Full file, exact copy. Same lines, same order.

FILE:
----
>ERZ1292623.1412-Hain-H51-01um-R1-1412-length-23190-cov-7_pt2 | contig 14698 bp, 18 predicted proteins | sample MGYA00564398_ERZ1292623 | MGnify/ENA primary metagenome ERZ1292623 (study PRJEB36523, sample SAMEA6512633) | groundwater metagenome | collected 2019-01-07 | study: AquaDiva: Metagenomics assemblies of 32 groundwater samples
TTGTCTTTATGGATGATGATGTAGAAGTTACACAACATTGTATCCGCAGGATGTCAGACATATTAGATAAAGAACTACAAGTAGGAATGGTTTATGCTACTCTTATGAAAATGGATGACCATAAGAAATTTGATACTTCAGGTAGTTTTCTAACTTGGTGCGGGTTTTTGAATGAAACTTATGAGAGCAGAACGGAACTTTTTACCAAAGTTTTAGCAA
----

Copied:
>ERZ1292623.1412-Hain-H51-01um-R1-1412-length-23190-cov-7_pt2 | contig 14698 bp, 18 predicted proteins | sample MGYA00564398_ERZ1292623 | MGnify/ENA primary metagenome ERZ1292623 (study PRJEB36523, sample SAMEA6512633) | groundwater metagenome | collected 2019-01-07 | study: AquaDiva: Metagenomics assemblies of 32 groundwater samples
TTGTCTTTATGGATGATGATGTAGAAGTTACACAACATTGTATCCGCAGGATGTCAGACATATTAGATAAAGAACTACAAGTAGGAATGGTTTATGCTACTCTTATGAAAATGGATGACCATAAGAAATTTGATACTTCAGGTAGTTTTCTAACTTGGTGCGGGTTTTTGAATGAAACTTATGAGAGCAGAACGGAACTTTTTACCAAAGTTTTAGCAA